Are Marathons and CrossFit Healthy?

More and more this question is being asked, but honestly we should question everything we do in the fitness world. These are just examples of two specific types of training and events that have gained huge popularity in recent years. Specifically, Crossfit’s popularity and growth is so new that there aren’t many studies or stats yet on the short and long-term impacts on the body. It is up to us to be cautious and mindful of the types of exercise we put our bodies through.

We tend to gravitate towards the latest shiny workout trends, but it is important to evaluate the pros and cons, and if it is right for your goals and body. While marathons and CrossFit both have their benefits and draws, one must not blindly follow the faith that you will be truly safe with these training methodologies.

A major issue is that too many long-distance runners, CrossFitters and followers of other extreme fitness training regimens are so hooked into that mode and culture that they don’t balance their training with other forms. When you are seriously training for marathons, ultras and CrossFit games, there is simply no time left to do anything else. As in other types of higher-intensity, higher-volume training there are also higher risks of injury.

By repeating the same movement and stress pattern on the body’s systems and joints, you can create strength and flexibility imbalances. This can lead to more serious injury. Some muscles become too strong while others are ignored, which leads to issues that often require physical therapy and can keep you from  functioning normally. There is nothing more frustrating and even depressing for an active person than being laid up with an injury. Because you are not doing what you love, it ends up bleeding into other parts of your life,  like your  job performance and relationships. I’m sure that when you started training, one of your underlying goals was to not only to be super fit, but to be healthy as well. Preventing yourself from injury, by balancing the extreme exercise that you do with proper mobility work is one of the most important elements to smart training. All of this high intensity and repetitive movement requires a lot of maintenance work on your body.

Maintaining your body means:
  • Cross-training
  • Flexibility work
  • Rest
  • Dealing with inflammation and minor injuries properly

Being a professional athlete is a full time job and therefore they have time for all of the  maintenance work that is required to keep their bodies in tip top shape. For us everyday working people it is hard enough to make the time for the workouts, let alone the work to keep ourselves injury free. Most of us are working warriors, with goals of staying fit, looking good and having energy. Because of this when people sign up for a marathon or CrossFit they cannot really take the time to train fully and recover properly. Higher intensity training is not to be jumped into lightly, having no background or recent bodily training. If used properly long distance running and CrossFit training styles need to have a counter balance and be done in moderation.

At Unite we were able to convince many of our former running athletes to start cross-training with us, because all they were doing everyday was running. Now they love it and can really appreciate the benefits to a well-rounded training program. They still run, but not obsessively and not solely.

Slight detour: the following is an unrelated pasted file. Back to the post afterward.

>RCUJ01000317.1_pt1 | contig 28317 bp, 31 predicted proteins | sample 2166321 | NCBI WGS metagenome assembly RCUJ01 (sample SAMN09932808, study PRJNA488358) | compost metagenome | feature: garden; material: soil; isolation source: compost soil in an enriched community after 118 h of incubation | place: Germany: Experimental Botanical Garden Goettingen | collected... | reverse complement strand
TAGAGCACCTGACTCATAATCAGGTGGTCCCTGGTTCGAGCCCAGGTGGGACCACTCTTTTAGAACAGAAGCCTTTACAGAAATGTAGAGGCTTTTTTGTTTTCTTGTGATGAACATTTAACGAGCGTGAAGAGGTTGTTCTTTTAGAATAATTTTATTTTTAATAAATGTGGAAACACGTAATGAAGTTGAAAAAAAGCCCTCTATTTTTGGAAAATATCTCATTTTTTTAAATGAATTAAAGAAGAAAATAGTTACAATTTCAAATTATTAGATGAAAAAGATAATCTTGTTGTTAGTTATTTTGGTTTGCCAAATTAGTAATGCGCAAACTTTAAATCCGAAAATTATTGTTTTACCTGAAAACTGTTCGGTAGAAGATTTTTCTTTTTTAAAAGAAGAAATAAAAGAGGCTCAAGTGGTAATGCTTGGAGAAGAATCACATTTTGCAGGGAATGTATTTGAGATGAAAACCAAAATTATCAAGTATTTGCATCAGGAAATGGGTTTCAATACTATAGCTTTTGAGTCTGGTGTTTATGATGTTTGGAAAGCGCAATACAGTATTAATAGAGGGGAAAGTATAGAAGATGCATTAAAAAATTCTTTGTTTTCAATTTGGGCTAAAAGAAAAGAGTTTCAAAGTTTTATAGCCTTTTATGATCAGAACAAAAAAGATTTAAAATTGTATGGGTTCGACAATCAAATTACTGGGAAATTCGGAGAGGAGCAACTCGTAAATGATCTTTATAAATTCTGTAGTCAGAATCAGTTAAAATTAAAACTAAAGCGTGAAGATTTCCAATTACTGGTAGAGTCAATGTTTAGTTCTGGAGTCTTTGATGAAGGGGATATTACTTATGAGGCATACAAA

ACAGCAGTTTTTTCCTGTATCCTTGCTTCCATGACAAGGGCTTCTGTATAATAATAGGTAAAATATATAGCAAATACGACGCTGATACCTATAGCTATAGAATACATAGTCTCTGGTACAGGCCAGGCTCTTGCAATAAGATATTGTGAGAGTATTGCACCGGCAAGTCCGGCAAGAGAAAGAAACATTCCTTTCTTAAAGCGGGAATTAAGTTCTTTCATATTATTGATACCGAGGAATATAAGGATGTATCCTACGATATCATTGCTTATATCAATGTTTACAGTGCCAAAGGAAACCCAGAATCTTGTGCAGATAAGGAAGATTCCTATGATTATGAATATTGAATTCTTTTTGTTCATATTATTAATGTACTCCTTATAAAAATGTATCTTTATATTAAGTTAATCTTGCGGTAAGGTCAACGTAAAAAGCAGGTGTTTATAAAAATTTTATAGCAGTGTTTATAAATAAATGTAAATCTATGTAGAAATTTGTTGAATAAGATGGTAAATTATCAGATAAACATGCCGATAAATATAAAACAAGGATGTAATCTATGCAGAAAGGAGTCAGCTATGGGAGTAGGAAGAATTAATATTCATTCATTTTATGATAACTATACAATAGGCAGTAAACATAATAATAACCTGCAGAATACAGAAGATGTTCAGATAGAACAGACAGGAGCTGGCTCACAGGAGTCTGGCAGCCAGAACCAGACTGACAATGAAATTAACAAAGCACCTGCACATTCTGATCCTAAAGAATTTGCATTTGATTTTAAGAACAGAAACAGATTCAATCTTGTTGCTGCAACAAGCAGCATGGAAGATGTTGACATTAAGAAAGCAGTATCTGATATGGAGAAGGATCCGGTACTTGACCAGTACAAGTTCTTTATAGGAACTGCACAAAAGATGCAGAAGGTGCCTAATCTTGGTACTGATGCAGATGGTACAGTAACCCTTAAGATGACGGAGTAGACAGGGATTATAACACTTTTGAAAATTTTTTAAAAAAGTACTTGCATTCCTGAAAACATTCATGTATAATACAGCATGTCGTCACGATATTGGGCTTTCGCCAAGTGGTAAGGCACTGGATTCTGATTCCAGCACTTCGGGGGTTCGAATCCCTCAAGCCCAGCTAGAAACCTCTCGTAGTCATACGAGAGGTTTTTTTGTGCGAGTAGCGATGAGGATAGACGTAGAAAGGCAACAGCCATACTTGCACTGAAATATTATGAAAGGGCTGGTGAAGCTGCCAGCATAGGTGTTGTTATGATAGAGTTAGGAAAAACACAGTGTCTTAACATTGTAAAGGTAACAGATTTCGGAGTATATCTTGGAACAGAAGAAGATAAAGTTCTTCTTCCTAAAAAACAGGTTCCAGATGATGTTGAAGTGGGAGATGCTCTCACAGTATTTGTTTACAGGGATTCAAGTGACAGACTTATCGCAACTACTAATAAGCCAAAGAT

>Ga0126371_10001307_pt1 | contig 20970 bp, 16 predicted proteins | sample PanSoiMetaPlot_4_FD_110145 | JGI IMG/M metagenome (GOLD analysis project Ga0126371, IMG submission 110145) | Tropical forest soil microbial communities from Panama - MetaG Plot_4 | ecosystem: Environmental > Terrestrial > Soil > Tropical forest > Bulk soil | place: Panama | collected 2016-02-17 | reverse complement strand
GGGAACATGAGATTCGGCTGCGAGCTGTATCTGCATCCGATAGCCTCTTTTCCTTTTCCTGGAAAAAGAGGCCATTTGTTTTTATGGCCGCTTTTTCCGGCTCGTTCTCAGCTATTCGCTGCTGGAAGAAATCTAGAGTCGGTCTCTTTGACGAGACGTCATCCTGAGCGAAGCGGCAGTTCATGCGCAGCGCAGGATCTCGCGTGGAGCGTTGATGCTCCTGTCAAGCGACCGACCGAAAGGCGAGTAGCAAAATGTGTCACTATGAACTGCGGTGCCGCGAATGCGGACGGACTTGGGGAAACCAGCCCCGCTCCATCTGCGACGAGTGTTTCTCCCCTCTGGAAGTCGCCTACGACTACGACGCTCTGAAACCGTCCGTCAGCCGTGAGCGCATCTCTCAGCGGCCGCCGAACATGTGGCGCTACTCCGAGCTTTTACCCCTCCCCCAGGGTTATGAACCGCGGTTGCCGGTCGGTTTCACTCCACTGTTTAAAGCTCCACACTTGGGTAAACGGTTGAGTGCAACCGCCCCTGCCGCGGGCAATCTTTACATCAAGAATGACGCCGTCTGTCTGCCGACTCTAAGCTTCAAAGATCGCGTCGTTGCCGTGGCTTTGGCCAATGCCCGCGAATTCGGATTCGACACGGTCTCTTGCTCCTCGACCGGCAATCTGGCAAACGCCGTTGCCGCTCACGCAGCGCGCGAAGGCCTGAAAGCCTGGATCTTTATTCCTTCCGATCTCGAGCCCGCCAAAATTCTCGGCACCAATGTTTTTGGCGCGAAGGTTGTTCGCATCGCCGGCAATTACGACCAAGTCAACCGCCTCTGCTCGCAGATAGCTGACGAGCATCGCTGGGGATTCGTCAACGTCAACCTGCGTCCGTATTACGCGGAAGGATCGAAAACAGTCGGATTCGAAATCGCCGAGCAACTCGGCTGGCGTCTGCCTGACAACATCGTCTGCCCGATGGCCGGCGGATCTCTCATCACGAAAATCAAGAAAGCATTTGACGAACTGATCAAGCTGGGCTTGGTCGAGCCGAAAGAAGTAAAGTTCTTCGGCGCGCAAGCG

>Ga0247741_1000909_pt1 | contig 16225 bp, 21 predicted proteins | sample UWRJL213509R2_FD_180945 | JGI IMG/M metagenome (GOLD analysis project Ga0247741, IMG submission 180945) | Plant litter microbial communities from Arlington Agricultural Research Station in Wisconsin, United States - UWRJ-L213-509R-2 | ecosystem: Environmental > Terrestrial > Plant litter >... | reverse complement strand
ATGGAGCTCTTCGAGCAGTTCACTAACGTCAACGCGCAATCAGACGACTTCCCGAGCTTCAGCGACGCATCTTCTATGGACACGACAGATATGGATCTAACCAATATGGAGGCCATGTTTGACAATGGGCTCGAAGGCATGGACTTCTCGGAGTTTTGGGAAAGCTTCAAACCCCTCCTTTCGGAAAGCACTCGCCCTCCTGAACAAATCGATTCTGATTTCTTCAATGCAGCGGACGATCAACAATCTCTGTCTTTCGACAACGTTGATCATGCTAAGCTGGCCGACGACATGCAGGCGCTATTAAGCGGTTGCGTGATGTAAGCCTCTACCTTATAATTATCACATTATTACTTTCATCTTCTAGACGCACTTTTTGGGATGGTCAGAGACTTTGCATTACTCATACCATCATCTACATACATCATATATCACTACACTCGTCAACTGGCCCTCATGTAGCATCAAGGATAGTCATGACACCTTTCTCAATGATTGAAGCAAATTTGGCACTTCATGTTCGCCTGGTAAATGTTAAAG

One other thing about distance running is that this should not be done as a weight loss method. In fact if you are overweight you are really doing much more wear on your knees and joints. Lose weight through diet first, and then work into running longer distances. If you enjoy running, there are better ways to work on running performance such as getting your times down on by doing shorter races or turning to trail running that will include some hills and different terrain or obstacles.

I genuinely enjoy many different modalities of fitness, including long distance running and CrossFit. I also enjoy indoor cycling, yoga, and bodybuilding type workouts, but not in isolation and not to extremes. I love a strong community and fitness always seems to bring people together.

There was a time where I got a little swept up into extreme fitness culture and competitiveness, going as hard and fast as possible. In that world it is really hard to keep yourself modified, scaled, and within an appropriate intensity. It takes a really disciplined, ego-less person to not get swept up. Ideally you also need wise coaches that have one eye on safety and can tell you when to pull it back a bit. Pressure to do better is good, but directed at the wrong goal it can be the push that takes your body beyond it’s physical capabilities.

Something else to think about is that these training methods create and foster a culture obsessed with meeting very high standard goals. Last time I checked, running 26.2 miles or cleaning 300 pounds is not even remotely involved in living a healthy human life. I recommend people consider their actual goals, why those goals are important to them, and then adjust their personal programs to balance any extreme fitness or super long distance running they are doing. There are plenty of less intense events that are not going to become destructive to your body or engulf your entire life.

  • Why not run a half marathon or 10k faster?
  • Do  a trail runs with hills?
  • Why not lift lower weights for higher reps or advance to more complex, challenging new moves?

These seem like healthier and still motivating goals that we should start to think about.

-Coach Gavin Mckay (Founder & President, Unite Fitness)